Officers confronted the men — William Pendleton and Antoine Banks — after a dispatcher said she saw them exchanging what she thought was a baggie of drugs, but it was actually a key to a building that needed to be cleaned, the lawsuit says.
While they were being held and questioned, a hospital officer said, “Drug dealing is what you people do,” the complaint says. Banks and Pendleton, who are Black, “interpreted ‘you people’ to mean African-Americans,” the suit said. The race of the officer was not indicated in the complaint.
The men lost their janitorial jobs following the incident, according to the lawsuit. IU Health denied the claims in court documents. The case is pending.
In another case, in May 2018, a 66-year-old man was driving himself to the emergency room at the Kansas City VA Medical Center to get treatment for an infection from a hernia surgery. A VA police officer stopped him because he was going the wrong way in the parking lot. An argument ensued.
One of the officers tackled the man, who suffered a traumatic brain injury, according to a lawsuit filed by his family. He was taken to the hospital and died two days later. The VA settled the wrongful death suit for $195,000.
Thirteen years ago, Tom Rhoades retired from the Fort Wayne Police Department and took what he thought would be a cushy job as head of security for Parkview Health.
Rhoades said he was shocked by the violence in hospitals. He did not see private, unarmed security up to the job. His bosses suggested Rhoades hire local police officers to moonlight, an approach used by many hospitals to assist unarmed security.
But Rhoades rejected that suggestion, saying he needed specially trained officers.
He checked other states and realized Indiana would need to change its law to allow for private hospital police. He had lunch with an Indiana state lawmaker. A bill soon followed. It was signed into law six years ago.
Now, there are more than two dozen hospitals in Indiana with police forces and more being formed.
Parkview’s hospitals have 63 armed officers, up from two dozen six years ago. They have an additional 60 unarmed security guards.
Rhoades said sworn police officers have a deterrent effect on crime — for instance, to keep watch when gang members come in the ER. But he, too, worried about officers having their guns taken, and so Rhoades said he ordered special holsters that would prevent officers from being disarmed.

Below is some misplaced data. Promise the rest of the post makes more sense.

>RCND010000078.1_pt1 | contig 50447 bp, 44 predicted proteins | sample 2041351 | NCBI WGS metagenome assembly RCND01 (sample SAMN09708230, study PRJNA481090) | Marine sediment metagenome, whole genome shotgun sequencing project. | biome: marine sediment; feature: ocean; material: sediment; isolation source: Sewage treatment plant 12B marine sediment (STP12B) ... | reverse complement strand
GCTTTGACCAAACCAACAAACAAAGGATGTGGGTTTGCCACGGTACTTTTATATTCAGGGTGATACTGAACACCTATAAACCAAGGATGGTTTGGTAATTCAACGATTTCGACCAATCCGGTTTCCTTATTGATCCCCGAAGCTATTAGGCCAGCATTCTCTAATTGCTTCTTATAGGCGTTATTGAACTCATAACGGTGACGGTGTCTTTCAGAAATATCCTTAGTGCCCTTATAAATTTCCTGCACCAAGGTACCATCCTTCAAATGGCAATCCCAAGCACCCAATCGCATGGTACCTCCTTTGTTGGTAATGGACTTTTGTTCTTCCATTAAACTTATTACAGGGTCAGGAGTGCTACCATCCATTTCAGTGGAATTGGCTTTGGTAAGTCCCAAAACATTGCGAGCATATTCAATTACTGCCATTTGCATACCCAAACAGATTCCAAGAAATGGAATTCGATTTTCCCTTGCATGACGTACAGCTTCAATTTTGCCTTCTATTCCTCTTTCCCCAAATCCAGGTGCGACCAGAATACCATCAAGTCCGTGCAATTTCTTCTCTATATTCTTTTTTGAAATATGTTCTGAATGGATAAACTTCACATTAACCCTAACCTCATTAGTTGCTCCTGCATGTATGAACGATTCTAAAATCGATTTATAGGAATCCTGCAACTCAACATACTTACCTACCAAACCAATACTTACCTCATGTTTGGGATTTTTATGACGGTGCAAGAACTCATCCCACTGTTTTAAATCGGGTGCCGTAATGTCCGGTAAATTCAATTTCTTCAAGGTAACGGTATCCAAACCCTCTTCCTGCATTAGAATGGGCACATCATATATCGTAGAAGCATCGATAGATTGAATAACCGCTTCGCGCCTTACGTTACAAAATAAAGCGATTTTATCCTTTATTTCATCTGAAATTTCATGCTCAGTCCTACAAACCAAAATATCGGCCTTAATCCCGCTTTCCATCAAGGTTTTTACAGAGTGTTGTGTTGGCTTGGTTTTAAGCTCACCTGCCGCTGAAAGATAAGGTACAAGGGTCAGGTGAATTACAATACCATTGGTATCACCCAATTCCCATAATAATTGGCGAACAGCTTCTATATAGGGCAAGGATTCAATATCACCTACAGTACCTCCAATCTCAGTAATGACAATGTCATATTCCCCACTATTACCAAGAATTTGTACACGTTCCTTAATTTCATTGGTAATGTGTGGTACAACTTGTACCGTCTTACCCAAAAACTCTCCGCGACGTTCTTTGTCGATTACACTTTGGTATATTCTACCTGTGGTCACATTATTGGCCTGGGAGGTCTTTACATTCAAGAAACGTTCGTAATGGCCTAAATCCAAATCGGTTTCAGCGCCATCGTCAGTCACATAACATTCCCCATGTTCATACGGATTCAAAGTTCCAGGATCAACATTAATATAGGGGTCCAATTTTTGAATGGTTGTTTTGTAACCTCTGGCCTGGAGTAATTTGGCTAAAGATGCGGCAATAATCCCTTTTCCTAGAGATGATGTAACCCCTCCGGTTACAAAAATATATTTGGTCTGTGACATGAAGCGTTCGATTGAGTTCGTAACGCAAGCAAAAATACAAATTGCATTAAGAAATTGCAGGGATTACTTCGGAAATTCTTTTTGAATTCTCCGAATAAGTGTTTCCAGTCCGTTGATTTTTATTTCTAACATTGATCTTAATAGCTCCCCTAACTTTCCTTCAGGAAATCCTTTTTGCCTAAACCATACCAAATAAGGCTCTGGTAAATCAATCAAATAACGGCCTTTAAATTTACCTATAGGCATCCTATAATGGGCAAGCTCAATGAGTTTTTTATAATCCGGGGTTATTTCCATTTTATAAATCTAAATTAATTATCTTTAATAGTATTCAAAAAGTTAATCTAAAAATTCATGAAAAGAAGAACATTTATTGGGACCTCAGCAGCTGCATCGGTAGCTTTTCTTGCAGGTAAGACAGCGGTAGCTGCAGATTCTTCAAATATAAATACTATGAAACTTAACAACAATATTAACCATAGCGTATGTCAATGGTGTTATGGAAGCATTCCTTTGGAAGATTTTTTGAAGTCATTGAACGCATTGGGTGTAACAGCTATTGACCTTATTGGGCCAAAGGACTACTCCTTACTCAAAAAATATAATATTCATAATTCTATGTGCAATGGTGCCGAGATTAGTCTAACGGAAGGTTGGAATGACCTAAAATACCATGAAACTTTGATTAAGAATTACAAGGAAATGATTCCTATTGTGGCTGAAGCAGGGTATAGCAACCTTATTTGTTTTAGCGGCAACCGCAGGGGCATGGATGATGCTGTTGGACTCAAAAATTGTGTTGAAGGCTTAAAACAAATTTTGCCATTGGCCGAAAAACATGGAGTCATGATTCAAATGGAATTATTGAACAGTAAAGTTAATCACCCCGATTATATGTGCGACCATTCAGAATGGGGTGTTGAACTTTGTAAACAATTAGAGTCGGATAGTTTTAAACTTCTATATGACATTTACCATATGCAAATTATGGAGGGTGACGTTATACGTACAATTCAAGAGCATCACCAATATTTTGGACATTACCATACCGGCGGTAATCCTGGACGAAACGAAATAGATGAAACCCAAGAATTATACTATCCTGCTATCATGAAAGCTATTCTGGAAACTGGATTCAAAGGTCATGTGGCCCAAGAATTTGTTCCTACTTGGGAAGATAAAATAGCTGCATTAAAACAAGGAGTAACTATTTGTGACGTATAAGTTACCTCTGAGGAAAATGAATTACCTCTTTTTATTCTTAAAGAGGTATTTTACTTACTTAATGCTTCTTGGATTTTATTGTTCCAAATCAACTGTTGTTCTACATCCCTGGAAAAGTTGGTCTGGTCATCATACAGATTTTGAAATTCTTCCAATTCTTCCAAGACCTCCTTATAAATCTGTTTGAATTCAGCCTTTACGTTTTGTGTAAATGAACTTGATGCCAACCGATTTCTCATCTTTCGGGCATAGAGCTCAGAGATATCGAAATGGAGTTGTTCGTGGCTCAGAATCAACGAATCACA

He wants officers to have a different mindset, aware that a hospital is a “healing environment.” Arrests can be made, Rhoades said, but officers should try to avoid them.
“You can understand you may have workplace violence, but not all of it is criminal, and not everyone needs to go to jail,” he said. “People can do criminal mischief, like punching a hole in a wall because they are upset, and we are not necessarily going to arrest them.”
Rhoades said he realizes his officers are working on behalf of a competitive business. “We want our customers to come back.”
Like West Virginia’s law, Indiana’s statute gives hospital police identical powers to city police but does not require them to report crime data, budget numbers or details on when officers use force and whether it was appropriate.
Parkview’s board sees numbers from his department every month, Rhoades said, but the public cannot.
Dena Jacquay, Parkview’s chief administrative officer, said comparing a hospital police department to a city force is “not apples-to-apples.”
“The primary function of our police force is to maintain a safe, healing environment,” Jacquay said in a statement. “Therefore, our reports and data could not be directly compared to those of a public entity.”
Michigan State’s Kennedy sees that lack of reporting as a problem.
“Local police ultimately fall under the jurisdiction of the people,” he said. “That oversight and accountability doesn’t exist for private police.”
Rhoades is working with a national health care security organization to standardize training for officers.
And, he said, he is busy with another endeavor: helping other hospitals form police forces.
“I certainly get a lot of calls.”
Milwaukee Journal Sentinel